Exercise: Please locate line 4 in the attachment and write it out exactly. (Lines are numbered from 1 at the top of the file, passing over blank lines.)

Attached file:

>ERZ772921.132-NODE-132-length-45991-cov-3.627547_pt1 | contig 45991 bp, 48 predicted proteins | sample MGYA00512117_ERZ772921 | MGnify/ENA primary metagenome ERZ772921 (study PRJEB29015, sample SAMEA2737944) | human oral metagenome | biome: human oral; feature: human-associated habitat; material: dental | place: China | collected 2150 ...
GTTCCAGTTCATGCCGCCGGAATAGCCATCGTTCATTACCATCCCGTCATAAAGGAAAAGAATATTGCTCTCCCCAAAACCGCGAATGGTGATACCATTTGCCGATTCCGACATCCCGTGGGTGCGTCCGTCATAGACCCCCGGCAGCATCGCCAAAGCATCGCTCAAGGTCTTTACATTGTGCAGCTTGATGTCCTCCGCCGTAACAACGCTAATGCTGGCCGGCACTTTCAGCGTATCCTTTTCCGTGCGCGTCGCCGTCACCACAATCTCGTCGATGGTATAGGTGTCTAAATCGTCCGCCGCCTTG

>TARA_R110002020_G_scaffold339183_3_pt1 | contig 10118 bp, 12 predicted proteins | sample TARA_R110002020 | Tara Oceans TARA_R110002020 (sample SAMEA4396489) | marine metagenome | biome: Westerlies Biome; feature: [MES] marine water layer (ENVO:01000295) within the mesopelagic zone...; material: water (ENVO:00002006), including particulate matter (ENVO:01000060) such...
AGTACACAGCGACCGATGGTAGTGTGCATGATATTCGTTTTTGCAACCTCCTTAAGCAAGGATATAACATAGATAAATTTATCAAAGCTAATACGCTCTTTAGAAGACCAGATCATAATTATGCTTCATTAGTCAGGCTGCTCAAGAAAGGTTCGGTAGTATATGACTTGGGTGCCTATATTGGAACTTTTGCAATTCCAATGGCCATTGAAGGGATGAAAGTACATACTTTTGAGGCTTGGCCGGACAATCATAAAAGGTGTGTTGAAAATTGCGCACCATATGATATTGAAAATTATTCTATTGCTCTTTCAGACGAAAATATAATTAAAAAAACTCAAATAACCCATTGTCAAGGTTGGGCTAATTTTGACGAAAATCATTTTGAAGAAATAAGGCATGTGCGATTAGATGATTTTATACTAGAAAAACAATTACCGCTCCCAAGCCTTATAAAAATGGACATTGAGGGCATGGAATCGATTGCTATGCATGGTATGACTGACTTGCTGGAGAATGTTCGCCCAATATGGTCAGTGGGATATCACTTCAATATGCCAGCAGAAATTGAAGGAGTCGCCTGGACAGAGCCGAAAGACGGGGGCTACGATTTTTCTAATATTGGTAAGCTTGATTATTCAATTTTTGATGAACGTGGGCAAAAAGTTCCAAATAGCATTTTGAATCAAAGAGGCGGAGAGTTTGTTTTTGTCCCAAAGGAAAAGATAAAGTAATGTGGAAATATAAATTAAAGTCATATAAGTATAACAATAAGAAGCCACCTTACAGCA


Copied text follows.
AGTACACAGCGACCGATGGTAGTGTGCATGATATTCGTTTTTGCAACCTCCTTAAGCAAGGATATAACATAGATAAATTTATCAAAGCTAATACGCTCTTTAGAAGACCAGATCATAATTATGCTTCATTAGTCAGGCTGCTCAAGAAAGGTTCGGTAGTATATGACTTGGGTGCCTATATTGGAACTTTTGCAATTCCAATGGCCATTGAAGGGATGAAAGTACATACTTTTGAGGCTTGGCCGGACAATCATAAAAGGTGTGTTGAAAATTGCGCACCATATGATATTGAAAATTATTCTATTGCTCTTTCAGACGAAAATATAATTAAAAAAACTCAAATAACCCATTGTCAAGGTTGGGCTAATTTTGACGAAAATCATTTTGAAGAAATAAGGCATGTGCGATTAGATGATTTTATACTAGAAAAACAATTACCGCTCCCAAGCCTTATAAAAATGGACATTGAGGGCATGGAATCGATTGCTATGCATGGTATGACTGACTTGCTGGAGAATGTTCGCCCAATATGGTCAGTGGGATATCACTTCAATATGCCAGCAGAAATTGAAGGAGTCGCCTGGACAGAGCCGAAAGACGGGGGCTACGATTTTTCTAATATTGGTAAGCTTGATTATTCAATTTTTGATGAACGTGGGCAAAAAGTTCCAAATAGCATTTTGAATCAAAGAGGCGGAGAGTTTGTTTTTGTCCCAAAGGAAAAGATAAAGTAATGTGGAAATATAAATTAAAGTCATATAAGTATAACAATAAGAAGCCACCTTACAGCA